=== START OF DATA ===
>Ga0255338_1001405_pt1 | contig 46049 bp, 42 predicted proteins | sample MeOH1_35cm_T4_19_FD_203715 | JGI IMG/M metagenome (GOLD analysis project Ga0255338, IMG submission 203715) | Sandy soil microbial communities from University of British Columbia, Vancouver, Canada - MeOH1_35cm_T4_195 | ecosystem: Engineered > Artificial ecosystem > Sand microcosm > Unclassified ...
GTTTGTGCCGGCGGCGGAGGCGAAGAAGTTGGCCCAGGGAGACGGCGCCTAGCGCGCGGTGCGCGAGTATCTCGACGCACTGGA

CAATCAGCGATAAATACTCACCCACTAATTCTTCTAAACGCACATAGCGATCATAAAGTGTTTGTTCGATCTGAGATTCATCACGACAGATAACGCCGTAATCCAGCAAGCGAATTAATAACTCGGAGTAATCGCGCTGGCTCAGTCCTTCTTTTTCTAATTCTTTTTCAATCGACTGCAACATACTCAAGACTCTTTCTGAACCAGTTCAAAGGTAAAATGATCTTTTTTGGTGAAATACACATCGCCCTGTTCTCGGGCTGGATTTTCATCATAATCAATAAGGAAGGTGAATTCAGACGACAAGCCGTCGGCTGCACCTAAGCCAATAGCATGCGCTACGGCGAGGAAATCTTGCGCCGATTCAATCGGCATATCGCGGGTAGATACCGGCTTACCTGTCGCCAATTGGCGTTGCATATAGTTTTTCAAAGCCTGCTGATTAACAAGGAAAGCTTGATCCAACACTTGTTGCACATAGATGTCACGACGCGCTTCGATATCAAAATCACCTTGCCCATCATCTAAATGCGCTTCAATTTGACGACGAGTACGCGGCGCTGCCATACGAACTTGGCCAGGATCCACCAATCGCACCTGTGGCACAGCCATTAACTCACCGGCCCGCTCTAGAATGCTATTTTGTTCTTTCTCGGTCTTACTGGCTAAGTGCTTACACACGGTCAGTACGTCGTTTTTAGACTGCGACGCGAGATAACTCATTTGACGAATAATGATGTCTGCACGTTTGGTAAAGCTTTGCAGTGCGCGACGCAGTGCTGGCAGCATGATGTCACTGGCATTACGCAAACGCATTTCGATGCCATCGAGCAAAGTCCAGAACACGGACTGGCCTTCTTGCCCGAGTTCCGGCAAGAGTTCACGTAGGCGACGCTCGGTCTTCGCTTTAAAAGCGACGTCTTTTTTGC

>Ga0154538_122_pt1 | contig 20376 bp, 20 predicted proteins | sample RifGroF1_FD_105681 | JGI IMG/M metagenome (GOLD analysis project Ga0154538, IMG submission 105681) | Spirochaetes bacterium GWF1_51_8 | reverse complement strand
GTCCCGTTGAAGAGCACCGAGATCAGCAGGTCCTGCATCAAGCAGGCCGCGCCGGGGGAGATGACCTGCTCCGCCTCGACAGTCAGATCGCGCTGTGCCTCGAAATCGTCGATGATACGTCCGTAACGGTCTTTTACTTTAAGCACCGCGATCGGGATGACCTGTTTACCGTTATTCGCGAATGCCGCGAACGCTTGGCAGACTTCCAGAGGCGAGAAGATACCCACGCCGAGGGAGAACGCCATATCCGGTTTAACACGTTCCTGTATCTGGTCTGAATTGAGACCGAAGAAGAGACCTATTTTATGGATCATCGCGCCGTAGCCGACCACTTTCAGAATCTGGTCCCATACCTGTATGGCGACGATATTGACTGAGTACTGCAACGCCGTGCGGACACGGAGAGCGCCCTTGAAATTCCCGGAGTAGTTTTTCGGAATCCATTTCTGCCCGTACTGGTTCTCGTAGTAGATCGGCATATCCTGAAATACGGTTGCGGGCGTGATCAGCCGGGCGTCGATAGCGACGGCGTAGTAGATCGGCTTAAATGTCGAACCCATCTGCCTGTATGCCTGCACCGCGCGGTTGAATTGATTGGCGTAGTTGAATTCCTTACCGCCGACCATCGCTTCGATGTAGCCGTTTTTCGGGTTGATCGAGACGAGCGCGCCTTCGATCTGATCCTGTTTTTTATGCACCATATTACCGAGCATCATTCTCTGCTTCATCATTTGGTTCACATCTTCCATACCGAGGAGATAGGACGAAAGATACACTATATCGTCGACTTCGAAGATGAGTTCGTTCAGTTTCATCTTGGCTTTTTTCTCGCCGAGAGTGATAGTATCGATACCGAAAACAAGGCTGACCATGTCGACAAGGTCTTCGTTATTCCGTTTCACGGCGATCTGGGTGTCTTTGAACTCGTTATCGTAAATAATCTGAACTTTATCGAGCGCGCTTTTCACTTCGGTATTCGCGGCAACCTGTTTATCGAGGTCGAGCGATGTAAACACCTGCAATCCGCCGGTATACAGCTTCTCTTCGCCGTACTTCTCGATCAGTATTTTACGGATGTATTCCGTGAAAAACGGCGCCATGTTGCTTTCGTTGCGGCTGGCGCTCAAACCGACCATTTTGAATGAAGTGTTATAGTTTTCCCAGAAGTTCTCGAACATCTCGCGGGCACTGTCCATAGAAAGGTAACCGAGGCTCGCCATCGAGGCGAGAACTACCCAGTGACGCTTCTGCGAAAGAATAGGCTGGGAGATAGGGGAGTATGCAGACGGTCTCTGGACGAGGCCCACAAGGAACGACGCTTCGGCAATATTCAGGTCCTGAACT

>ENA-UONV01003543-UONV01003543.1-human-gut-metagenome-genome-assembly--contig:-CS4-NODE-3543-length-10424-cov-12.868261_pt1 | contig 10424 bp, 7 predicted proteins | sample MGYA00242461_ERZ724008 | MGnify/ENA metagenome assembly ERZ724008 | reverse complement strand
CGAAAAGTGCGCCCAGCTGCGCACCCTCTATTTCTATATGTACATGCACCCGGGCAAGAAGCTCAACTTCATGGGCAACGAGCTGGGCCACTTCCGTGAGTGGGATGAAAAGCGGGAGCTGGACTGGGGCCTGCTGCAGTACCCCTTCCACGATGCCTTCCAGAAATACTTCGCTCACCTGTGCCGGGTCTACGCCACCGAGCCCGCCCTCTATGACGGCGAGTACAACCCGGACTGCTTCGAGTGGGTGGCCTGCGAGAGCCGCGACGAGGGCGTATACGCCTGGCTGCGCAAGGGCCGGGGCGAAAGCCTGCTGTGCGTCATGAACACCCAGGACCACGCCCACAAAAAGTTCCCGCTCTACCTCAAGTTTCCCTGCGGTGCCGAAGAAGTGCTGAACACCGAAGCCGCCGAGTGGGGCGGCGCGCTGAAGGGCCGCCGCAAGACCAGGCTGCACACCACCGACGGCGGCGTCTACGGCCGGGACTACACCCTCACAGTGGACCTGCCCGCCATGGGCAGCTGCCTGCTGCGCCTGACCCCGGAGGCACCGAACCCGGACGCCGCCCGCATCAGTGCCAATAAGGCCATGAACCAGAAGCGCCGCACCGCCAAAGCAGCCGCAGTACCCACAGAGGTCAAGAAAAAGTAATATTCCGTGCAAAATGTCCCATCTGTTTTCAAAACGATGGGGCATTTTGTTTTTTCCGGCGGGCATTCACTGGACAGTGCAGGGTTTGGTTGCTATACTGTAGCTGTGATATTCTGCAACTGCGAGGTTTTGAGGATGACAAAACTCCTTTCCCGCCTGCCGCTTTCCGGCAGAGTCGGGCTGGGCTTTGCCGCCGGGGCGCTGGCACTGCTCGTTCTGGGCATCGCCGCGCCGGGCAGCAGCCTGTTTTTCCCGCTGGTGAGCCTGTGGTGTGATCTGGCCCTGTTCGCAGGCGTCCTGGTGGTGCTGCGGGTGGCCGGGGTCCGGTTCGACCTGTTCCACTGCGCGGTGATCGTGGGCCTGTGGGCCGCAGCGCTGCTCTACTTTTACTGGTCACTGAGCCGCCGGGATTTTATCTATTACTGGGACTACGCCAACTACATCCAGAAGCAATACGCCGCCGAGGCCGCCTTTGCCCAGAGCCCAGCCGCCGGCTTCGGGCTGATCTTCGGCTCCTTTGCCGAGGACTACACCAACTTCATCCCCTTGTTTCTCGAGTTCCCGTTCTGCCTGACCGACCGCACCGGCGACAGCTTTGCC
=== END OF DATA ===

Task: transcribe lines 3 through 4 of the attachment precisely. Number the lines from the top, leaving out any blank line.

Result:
CAATCAGCGATAAATACTCACCCACTAATTCTTCTAAACGCACATAGCGATCATAAAGTGTTTGTTCGATCTGAGATTCATCACGACAGATAACGCCGTAATCCAGCAAGCGAATTAATAACTCGGAGTAATCGCGCTGGCTCAGTCCTTCTTTTTCTAATTCTTTTTCAATCGACTGCAACATACTCAAGACTCTTTCTGAACCAGTTCAAAGGTAAAATGATCTTTTTTGGTGAAATACACATCGCCCTGTTCTCGGGCTGGATTTTCATCATAATCAATAAGGAAGGTGAATTCAGACGACAAGCCGTCGGCTGCACCTAAGCCAATAGCATGCGCTACGGCGAGGAAATCTTGCGCCGATTCAATCGGCATATCGCGGGTAGATACCGGCTTACCTGTCGCCAATTGGCGTTGCATATAGTTTTTCAAAGCCTGCTGATTAACAAGGAAAGCTTGATCCAACACTTGTTGCACATAGATGTCACGACGCGCTTCGATATCAAAATCACCTTGCCCATCATCTAAATGCGCTTCAATTTGACGACGAGTACGCGGCGCTGCCATACGAACTTGGCCAGGATCCACCAATCGCACCTGTGGCACAGCCATTAACTCACCGGCCCGCTCTAGAATGCTATTTTGTTCTTTCTCGGTCTTACTGGCTAAGTGCTTACACACGGTCAGTACGTCGTTTTTAGACTGCGACGCGAGATAACTCATTTGACGAATAATGATGTCTGCACGTTTGGTAAAGCTTTGCAGTGCGCGACGCAGTGCTGGCAGCATGATGTCACTGGCATTACGCAAACGCATTTCGATGCCATCGAGCAAAGTCCAGAACACGGACTGGCCTTCTTGCCCGAGTTCCGGCAAGAGTTCACGTAGGCGACGCTCGGTCTTCGCTTTAAAAGCGACGTCTTTTTTGC

>Ga0154538_122_pt1 | contig 20376 bp, 20 predicted proteins | sample RifGroF1_FD_105681 | JGI IMG/M metagenome (GOLD analysis project Ga0154538, IMG submission 105681) | Spirochaetes bacterium GWF1_51_8 | reverse complement strand